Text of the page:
After her father dies, Precious Ramotswe uses the inheritance from the sale of his cattle to start her own detective agency: THE NO. 1 LADIES DETECTIVE AGENCY and paints a sign in brilliant colors with the message above for everyone in the Kalahari to know. Her reasoning behind becoming a detective is simple and logical:
- There are no detectives in Gaborone, Botswana.
- There must be a number of people in Botswana who needed crimes solved, missing items and people traced, something found out.
- She is ready to do it for them. In fact she is the lady to do it.
The answers that Mma Ramotswe comes up with for each of her cases (or mysteries) are all very simple, sensible, and satisfying. And all her solutions are rigorously logical. The reader is treated to a number of piquant mysteries: a man joins a Christian sect and the vanishes into thin air, a doctor who seems to be two different people—at times highly competent and other times with little knowledge about medicine—depending on the day of the week, a strict Indian father worried that his teenage daughter is sneaking off to see a boy, and one case of a kidnapping, witchcraft, and possible murder of a small boy. Invariably Mma Ramotswe's intelligence, dignity and innate goodness help her penetrate into the heart of every mystery. The cases are a series of linked vignettes that trace the growth of Mma Ramotswe's THE NO. 1 LADIES DETECTIVE AGENCY and establish her as a detective of repute in Botswana.
McCall Smith's tone though gently ironic, is also quietly indulgent towards his wonderful protagonist—the Miss Marple of Botswana. McCall Smith's Botswana has much of the cosiness and charm that we find in Christie's Miss Marple series. The character of Mma Ramotswe, though, is infinitely more charming and likeable compared to Miss. Marple. As a reader you can't help feeling pleased with the acquaintance of this "traditionally built" (as opposed to thin and unattractive) woman who drives a tiny white van and loves to share a cup of bush tea with a friend or client. Mma Ramotswe is also a precious creation because unlike the traditional investigators she is not a detective only full of logic. Rather she goes through the book buoying the spirits of her clients, giving gentle, commonsensical advice, making people happy—she is more a friend than a private detective. She is the sort of friend whom you trust totally and pour out all your troubles knowing that she will set them right. Mma Ramotswe, in fact, seems to be less into apprehending criminals and more into "healing" people.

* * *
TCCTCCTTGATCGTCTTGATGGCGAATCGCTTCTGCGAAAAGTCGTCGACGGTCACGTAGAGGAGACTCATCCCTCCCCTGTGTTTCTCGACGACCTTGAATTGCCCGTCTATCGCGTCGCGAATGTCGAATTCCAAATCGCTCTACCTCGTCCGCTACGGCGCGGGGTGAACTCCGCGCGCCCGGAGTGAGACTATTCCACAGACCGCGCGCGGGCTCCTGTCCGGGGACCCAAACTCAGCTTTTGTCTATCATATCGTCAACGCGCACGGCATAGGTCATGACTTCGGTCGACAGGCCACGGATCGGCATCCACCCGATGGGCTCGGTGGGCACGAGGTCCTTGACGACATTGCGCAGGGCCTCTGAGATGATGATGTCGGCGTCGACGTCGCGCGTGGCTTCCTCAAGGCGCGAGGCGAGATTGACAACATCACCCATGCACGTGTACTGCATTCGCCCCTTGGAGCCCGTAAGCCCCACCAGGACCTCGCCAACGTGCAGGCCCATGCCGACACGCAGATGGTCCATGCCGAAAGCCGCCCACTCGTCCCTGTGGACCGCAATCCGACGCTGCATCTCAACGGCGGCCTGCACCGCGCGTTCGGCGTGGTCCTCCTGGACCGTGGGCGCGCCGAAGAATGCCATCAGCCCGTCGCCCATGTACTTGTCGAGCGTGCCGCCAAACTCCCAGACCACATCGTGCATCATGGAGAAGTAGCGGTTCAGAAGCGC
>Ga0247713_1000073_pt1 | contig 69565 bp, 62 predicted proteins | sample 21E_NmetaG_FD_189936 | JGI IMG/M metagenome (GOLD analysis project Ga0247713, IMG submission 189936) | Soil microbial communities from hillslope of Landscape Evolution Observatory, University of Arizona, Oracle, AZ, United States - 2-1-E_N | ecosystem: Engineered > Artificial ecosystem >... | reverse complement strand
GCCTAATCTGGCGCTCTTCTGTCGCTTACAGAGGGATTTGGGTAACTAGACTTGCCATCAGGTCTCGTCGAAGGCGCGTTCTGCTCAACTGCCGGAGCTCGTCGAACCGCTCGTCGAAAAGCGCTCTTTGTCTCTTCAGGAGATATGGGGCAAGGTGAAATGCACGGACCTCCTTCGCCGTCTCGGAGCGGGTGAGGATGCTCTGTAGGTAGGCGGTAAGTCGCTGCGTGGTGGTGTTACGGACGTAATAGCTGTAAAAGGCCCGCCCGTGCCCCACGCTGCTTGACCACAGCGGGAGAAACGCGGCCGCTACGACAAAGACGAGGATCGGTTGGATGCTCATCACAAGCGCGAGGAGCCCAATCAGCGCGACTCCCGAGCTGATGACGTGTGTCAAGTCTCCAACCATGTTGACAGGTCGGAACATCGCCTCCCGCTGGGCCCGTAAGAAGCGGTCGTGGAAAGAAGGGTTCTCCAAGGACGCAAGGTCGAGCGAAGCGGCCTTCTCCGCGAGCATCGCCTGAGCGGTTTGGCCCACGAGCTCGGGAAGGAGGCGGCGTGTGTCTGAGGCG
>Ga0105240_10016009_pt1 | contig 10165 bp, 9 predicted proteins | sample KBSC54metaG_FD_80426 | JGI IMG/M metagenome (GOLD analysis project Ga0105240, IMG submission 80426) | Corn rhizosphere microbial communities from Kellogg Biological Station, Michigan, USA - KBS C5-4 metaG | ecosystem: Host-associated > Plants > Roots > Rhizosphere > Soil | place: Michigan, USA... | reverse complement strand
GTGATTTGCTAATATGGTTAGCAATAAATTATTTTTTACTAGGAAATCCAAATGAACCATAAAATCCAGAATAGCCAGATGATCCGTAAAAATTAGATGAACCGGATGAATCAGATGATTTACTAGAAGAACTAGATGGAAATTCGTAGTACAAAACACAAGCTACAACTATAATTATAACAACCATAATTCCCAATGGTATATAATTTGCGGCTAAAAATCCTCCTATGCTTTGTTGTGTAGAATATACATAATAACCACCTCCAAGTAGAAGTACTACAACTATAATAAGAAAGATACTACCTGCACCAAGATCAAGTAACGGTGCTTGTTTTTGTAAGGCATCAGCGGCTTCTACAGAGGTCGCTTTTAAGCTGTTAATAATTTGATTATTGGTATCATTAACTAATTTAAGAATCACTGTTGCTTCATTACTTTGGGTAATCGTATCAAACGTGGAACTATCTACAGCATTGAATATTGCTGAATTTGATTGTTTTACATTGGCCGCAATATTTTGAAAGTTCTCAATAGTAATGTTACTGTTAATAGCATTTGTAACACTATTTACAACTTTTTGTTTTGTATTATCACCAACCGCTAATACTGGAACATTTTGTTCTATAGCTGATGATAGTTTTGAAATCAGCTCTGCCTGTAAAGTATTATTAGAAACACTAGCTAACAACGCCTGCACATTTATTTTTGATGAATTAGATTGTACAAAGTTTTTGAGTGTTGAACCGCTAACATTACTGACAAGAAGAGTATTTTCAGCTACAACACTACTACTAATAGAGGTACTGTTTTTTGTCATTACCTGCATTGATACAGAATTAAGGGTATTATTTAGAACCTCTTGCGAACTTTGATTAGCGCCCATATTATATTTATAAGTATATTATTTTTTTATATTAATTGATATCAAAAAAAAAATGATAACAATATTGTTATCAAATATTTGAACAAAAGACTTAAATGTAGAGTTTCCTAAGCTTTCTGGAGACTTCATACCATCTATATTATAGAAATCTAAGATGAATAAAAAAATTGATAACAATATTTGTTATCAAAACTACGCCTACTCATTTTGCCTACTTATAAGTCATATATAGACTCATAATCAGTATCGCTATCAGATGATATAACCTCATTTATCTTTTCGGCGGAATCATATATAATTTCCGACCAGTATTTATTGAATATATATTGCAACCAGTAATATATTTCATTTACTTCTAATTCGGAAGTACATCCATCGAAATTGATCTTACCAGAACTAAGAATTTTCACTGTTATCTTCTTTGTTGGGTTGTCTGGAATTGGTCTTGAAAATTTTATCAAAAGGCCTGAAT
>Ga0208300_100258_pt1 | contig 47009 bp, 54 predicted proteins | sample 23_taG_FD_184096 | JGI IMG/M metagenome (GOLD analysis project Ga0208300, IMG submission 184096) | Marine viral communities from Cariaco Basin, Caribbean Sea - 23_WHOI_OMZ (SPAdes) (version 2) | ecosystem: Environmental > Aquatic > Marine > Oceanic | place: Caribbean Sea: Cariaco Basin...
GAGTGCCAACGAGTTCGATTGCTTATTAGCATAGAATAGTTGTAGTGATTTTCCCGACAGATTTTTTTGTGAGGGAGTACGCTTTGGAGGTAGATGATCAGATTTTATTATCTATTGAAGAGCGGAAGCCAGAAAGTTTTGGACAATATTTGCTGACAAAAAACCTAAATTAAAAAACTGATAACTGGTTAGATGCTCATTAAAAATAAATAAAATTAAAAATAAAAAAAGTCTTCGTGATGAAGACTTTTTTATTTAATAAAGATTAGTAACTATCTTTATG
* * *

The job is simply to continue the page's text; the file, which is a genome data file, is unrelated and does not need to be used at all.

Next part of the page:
The book is peopled entirely with believable characters, from Mma Ramotswe's first wastrel husband to her assistant Mma Makutsi. And two other characters: Mma Ramotswe's father and her tongue-tied suitor Mr J. L. B. Matekoni are absolute gems.
The book (unlike other detective mystery books) is not dark and full of evil, but as bright and sunny as the blue African sky. The character of Mma Ramotswe doesn't inspire fear or awe but instills a quiet confidence and hope. Unlike most detective novels it may not be fast-paced but nevertheless it is a lovely read. It is fun and lighthearted, a novel that affirms the beauty of simple living and stresses the inherent goodness that is in everyone.
I am looking forward to reading the other five books in this series. Have been lucky enough to lay my hands on all of them.
technorati tag(s): Book Review: The No. 1 Ladies Detective Agency by Alexander McCall Smith